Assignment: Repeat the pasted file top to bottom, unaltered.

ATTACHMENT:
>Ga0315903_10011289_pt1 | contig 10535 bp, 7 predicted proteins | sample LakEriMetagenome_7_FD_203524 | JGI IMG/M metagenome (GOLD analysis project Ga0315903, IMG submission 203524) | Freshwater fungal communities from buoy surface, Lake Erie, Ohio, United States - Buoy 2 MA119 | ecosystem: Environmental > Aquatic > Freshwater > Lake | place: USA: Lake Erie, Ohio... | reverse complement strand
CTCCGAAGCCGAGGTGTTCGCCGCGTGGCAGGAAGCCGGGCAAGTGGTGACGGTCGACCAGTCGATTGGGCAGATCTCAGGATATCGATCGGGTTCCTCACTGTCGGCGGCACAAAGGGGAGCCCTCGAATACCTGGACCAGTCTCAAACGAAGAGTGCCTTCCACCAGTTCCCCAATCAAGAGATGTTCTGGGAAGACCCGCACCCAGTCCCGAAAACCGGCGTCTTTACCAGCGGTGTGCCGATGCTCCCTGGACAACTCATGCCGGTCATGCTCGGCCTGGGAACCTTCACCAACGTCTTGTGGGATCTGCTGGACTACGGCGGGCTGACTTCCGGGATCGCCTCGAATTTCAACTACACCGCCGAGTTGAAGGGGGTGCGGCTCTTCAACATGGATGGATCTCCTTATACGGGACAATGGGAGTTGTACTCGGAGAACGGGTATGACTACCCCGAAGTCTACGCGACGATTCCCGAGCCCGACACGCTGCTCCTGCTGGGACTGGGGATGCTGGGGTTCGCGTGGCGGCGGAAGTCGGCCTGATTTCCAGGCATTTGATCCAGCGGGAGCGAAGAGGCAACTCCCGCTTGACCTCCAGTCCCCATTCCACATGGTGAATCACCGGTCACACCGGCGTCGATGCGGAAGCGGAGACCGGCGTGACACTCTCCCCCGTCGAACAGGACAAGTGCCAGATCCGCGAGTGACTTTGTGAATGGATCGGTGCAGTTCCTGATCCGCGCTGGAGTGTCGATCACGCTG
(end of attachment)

>Ga0315903_10011289_pt1 | contig 10535 bp, 7 predicted proteins | sample LakEriMetagenome_7_FD_203524 | JGI IMG/M metagenome (GOLD analysis project Ga0315903, IMG submission 203524) | Freshwater fungal communities from buoy surface, Lake Erie, Ohio, United States - Buoy 2 MA119 | ecosystem: Environmental > Aquatic > Freshwater > Lake | place: USA: Lake Erie, Ohio... | reverse complement strand
CTCCGAAGCCGAGGTGTTCGCCGCGTGGCAGGAAGCCGGGCAAGTGGTGACGGTCGACCAGTCGATTGGGCAGATCTCAGGATATCGATCGGGTTCCTCACTGTCGGCGGCACAAAGGGGAGCCCTCGAATACCTGGACCAGTCTCAAACGAAGAGTGCCTTCCACCAGTTCCCCAATCAAGAGATGTTCTGGGAAGACCCGCACCCAGTCCCGAAAACCGGCGTCTTTACCAGCGGTGTGCCGATGCTCCCTGGACAACTCATGCCGGTCATGCTCGGCCTGGGAACCTTCACCAACGTCTTGTGGGATCTGCTGGACTACGGCGGGCTGACTTCCGGGATCGCCTCGAATTTCAACTACACCGCCGAGTTGAAGGGGGTGCGGCTCTTCAACATGGATGGATCTCCTTATACGGGACAATGGGAGTTGTACTCGGAGAACGGGTATGACTACCCCGAAGTCTACGCGACGATTCCCGAGCCCGACACGCTGCTCCTGCTGGGACTGGGGATGCTGGGGTTCGCGTGGCGGCGGAAGTCGGCCTGATTTCCAGGCATTTGATCCAGCGGGAGCGAAGAGGCAACTCCCGCTTGACCTCCAGTCCCCATTCCACATGGTGAATCACCGGTCACACCGGCGTCGATGCGGAAGCGGAGACCGGCGTGACACTCTCCCCCGTCGAACAGGACAAGTGCCAGATCCGCGAGTGACTTTGTGAATGGATCGGTGCAGTTCCTGATCCGCGCTGGAGTGTCGATCACGCTG